ILNews

Supreme Court awards grants for family projects

Michael W. Hoskins
May 24, 2010
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Fifteen projects in 18 Indiana counties are receiving grants from the Indiana Supreme Court aimed at family court projects, including Madison and Parke counties that are the newest to joint the effort that's been in place since 1999.

The state's highest court announced today that for 2010, it was awarding $257,000 in grant money to 15 projects statewide. Marion County is getting the most money, followed by Clark, Madison, Allen and Tippecanoe counties. A full list can be found online at the state judiciary's website at www.in.gov/judiciary.

The goal of the project is to create a coordinated approach for families with multiple cases pending before multiple judges, and develop court models that can best serve children and families. More than $2.2 million has been awarded to 23 family courts statewide since the project began.

"I am proud to work with these judges.... They are leaders in finding better ways to help families navigate the legal system," Chief Justice Randall T. Shepard said in a news release.

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  1. I was wondering about the 6 million put aside for common attorney fees?does that mean that if you are a plaintiff your attorney fees will be partially covered?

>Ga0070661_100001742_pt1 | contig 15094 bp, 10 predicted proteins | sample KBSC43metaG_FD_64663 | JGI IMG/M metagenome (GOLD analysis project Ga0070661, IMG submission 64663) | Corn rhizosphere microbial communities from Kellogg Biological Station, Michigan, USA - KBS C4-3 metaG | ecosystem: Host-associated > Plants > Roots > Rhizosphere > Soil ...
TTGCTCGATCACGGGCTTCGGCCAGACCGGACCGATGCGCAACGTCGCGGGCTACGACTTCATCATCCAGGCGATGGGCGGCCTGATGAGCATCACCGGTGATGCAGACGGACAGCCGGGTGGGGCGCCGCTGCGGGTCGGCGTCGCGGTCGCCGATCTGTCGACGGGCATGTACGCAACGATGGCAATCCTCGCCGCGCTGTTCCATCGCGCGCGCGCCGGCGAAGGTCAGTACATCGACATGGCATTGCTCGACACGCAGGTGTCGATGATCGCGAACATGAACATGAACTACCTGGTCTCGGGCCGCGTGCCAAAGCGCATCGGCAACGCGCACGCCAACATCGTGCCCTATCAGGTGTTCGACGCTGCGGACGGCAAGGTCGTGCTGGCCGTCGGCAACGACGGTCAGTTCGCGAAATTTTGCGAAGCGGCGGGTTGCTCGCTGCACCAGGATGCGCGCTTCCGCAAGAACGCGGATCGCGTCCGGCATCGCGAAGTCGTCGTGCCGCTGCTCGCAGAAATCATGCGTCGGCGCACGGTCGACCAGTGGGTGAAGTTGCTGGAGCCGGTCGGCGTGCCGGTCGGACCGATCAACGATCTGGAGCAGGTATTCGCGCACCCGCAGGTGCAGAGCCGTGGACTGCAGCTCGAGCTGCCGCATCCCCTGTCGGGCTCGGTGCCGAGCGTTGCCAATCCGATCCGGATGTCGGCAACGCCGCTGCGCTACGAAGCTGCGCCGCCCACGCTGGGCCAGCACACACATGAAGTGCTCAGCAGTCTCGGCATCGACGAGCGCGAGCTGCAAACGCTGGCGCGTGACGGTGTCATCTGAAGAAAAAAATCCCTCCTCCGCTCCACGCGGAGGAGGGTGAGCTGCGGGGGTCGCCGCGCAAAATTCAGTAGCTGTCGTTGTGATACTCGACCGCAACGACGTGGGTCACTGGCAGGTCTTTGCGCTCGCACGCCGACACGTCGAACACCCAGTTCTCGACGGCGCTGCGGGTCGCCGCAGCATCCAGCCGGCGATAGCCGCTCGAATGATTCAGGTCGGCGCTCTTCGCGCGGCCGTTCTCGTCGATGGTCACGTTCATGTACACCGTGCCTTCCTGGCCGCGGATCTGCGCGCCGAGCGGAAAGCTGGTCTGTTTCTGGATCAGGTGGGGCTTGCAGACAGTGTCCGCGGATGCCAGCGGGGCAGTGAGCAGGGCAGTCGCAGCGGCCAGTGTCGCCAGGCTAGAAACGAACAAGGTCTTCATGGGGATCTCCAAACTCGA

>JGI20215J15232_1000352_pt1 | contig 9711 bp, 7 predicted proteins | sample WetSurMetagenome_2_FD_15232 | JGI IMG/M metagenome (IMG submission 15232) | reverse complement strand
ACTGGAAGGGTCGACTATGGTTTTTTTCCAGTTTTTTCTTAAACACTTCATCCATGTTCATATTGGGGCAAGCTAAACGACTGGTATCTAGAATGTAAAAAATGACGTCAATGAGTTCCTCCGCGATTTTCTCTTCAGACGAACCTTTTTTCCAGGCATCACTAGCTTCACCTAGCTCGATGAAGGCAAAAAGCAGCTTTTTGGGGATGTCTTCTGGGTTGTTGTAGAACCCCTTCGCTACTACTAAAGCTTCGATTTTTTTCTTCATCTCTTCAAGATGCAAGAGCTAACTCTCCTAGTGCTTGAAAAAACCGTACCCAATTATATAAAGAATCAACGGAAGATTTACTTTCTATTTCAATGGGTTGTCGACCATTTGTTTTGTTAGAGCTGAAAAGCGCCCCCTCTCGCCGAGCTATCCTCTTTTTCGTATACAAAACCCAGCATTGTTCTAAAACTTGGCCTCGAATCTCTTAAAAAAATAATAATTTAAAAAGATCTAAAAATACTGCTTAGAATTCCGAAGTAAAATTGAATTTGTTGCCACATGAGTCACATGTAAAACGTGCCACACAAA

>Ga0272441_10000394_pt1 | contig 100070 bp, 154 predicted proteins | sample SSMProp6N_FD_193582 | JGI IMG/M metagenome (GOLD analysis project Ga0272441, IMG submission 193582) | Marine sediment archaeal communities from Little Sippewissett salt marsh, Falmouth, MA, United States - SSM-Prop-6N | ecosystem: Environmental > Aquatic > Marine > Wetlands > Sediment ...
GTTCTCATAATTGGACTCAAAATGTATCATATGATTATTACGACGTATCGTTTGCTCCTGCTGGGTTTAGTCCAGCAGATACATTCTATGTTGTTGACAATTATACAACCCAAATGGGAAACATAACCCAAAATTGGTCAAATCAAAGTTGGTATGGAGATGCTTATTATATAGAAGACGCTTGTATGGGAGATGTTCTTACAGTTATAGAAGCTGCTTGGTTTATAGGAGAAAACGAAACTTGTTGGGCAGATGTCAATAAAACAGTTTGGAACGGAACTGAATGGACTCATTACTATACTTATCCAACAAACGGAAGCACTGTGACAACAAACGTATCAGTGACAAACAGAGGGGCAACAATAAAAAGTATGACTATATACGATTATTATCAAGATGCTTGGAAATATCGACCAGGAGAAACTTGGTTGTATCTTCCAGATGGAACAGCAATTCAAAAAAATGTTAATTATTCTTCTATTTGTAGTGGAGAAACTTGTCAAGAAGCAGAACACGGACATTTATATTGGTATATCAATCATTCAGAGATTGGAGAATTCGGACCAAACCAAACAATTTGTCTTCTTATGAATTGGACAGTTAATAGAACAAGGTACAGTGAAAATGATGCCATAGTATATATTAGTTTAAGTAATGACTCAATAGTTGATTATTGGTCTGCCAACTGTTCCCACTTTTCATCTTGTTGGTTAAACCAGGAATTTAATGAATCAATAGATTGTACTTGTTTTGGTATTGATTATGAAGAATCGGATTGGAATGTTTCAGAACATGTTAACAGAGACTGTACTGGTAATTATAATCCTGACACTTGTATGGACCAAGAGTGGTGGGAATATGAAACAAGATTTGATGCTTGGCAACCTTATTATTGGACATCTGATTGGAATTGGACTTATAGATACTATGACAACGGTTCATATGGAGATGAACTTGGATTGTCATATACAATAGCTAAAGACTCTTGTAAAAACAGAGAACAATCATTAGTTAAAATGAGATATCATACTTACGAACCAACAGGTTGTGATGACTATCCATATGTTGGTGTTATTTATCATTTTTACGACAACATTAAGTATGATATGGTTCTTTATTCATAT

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  3. I expressed my thought in the title, long as it was. I am shocked that there is ever immunity from accountability for ANY Government agency. That appears to violate every principle in the US Constitution, which exists to limit Government power and to ensure Government accountability. I don't know how many cases of legitimate child abuse exist, but in the few cases in which I knew the people involved, in every example an anonymous caller used DCS as their personal weapon to strike at innocent people over trivial disagreements that had no connection with any facts. Given that the system is vulnerable to abuse, and given the extreme harm any action by DCS causes to families, I would assume any degree of failure to comply with the smallest infraction of personal rights would result in mandatory review. Even one day of parent-child separation in the absence of reasonable cause for a felony arrest should result in severe penalties to those involved in the action. It appears to me, that like all bureaucracies, DCS is prone to interpret every case as legitimate. This is not an accusation against DCS. It is a statement about the nature of bureaucracies, and the need for ADDED scrutiny of all bureaucratic actions. Frankly, I question the constitutionality of bureaucracies in general, because their power is delegated, and therefore unaccountable. No Government action can be unaccountable if we want to avoid its eventual degeneration into irrelevance and lawlessness, and the law of the jungle. Our Constitution is the source of all Government power, and it is the contract that legitimizes all Government power. To the extent that its various protections against intrusion are set aside, so is the power afforded by that contract. Eventually overstepping the limits of power eliminates that power, as a law of nature. Even total tyranny eventually crumbles to nothing.

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